Archive for the 'Writing' Category

Faster than a Herd of Turtles

"Off like a herd of turtles..."

“Off like a herd of turtles…”

Well, I’m happy to report that I have continued to work regularly on Sky. I did 2 1/2 hours a day last week, and so far 3 hours a day this week. All time I actually spent focused on the work at hand instead of everything else in my periphery.

As I’ve mentioned before, I’ve done a number of things to help myself be more productive — trying to get to bed earlier; keeping things picked up and put away so I don’t see them when I walk out of the room and thereby get distracted; using Freedom and turning off the phones. And they have helped. But overall, I think I have to chalk this up to the Lord’s doing. I feel different about it all now, and it seems almost effortless to get to work…

But I did have to get to a point of despair when it came to my own efforts and finally just give it all over to Him:  “Here, Lord. I can’t do this. You handle it.”

I finished chapter 6 on Monday and started chapter 7 the next day. Today I continued on Chapter 7 and so far I have 10 pages.  It’s difficult to describe how I work, because it’s pretty chaotic. I have ideas, snatches of conversations collected on various papers, cards and electronic documents. They show up when I’m making notes about what’s to happen next, or when I do nonstops about the work. I also have a sort of outline for the events/incidents that are going to happen.

So what I’ve been doing is just putting those altogether, thinking about the resultant mix, starting to question various elements of that mix, sometimes to answer the questions I posed and from all that to begin to gather and shape the ideas into a coherent narrative.  And it does appear that something interesting is emerging. I’m excited!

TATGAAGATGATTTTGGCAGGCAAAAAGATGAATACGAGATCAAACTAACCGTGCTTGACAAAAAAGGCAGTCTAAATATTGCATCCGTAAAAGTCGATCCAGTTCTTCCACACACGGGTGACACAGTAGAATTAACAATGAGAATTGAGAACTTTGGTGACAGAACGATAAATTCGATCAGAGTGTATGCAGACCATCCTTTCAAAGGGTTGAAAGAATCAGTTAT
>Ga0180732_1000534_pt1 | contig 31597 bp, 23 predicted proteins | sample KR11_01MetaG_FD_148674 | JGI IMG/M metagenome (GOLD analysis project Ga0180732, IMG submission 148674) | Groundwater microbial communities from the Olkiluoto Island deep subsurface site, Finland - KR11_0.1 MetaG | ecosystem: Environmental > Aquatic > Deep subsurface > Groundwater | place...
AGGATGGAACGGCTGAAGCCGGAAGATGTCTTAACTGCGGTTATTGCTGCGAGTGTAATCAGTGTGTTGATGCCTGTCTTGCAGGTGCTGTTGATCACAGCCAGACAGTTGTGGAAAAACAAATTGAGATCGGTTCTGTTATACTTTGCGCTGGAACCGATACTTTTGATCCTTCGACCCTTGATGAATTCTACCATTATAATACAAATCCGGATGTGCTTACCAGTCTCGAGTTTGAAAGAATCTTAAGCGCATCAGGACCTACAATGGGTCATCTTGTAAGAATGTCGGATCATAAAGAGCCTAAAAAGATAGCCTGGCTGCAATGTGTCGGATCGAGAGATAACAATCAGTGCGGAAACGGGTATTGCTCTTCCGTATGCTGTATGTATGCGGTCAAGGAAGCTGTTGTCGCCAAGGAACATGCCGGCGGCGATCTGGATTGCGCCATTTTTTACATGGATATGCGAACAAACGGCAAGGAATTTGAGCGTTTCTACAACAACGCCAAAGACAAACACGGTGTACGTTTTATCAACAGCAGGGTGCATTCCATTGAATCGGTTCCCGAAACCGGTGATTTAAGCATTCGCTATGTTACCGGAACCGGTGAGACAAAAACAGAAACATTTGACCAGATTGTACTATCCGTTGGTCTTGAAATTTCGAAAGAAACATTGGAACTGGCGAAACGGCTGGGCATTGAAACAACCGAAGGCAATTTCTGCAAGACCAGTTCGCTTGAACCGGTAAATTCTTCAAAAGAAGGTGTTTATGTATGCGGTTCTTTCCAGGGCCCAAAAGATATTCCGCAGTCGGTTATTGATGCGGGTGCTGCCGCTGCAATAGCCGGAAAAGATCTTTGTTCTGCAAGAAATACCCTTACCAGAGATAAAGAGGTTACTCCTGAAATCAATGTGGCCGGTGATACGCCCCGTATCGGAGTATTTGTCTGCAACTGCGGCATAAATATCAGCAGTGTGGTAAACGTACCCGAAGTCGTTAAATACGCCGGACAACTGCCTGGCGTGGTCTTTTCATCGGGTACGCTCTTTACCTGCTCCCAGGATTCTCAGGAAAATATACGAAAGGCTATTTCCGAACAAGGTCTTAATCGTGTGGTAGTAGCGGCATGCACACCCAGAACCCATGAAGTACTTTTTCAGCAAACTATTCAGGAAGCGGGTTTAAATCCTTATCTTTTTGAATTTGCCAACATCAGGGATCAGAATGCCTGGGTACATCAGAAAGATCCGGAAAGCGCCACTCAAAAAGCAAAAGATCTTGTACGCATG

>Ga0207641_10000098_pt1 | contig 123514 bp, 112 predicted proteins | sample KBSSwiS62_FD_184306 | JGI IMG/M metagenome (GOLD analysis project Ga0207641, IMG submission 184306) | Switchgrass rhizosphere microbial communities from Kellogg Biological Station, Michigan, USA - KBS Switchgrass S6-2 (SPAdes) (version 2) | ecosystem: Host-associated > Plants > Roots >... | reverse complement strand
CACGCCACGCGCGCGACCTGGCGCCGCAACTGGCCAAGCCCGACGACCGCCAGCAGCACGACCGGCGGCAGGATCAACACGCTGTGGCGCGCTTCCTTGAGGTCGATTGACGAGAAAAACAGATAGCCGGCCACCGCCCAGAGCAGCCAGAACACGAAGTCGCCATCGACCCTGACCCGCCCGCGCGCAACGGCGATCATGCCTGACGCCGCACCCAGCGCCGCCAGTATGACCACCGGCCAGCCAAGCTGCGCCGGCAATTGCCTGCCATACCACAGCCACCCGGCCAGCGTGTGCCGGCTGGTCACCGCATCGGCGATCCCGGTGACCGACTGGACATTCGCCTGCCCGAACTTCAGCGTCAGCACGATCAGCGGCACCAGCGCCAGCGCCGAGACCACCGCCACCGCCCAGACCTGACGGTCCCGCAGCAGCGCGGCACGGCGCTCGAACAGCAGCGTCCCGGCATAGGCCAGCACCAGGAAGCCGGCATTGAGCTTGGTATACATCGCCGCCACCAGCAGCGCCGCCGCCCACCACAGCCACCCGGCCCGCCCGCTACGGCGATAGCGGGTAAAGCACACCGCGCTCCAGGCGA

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Second Real Day Back

events stack

Well, finally, after all the catch-up I played last week after our trip, I’ve gotten back to work. It was a productive day!

When I started, though,  as I looked at the three hundred or so  2″ x 3″  cards scattering my desk, I felt quite overwhelmed. Over time I’d used them to note down ideas as they had occurred to me — ideas about character, about incidents or events that might happen, about a character’s intentions or desires or reactions… each to its own card, but the cards all in a jumble. All waiting to be put into some kind of coherent plotline.

Augh! How was I going to do this? It was all swirling around —  random events and occurences that seemed to have no relation to one another. I needed, so I thought, to form some kind of plot line, but I felt lost in a fog of indecision.

So I went to the Lord, which I’m doing a lot more now than I have in the past — about almost everything.

“What should I do?” I asked Him, wanting to run away from it all yet again…

Well, He drew my attention to the fact that I have three placemats on my desk and enough space for another, though I don’t have one.  That’s more or less 4 sections. I could at least divide up the stack into general sections…

So I took up my stack of “event” cards (above)

And began to go through them one by one… placing some of them on the “beginning” placemat, some on the “ending” space and  just parceling out the rest of them as seemed fit, more or less where I thought they would fit in the story. Some events were predicated on others, some had to come after others… Sometimes I had two cards with different options for the same event, mutually exclusive. Sometimes I had two cards with slightly different takes on the event, or different details or trappings for it.  I just laid them all down, some in rows, some on top of other cards, some bridging two rows. Some of them I even put between the placemats when I wasn’t sure.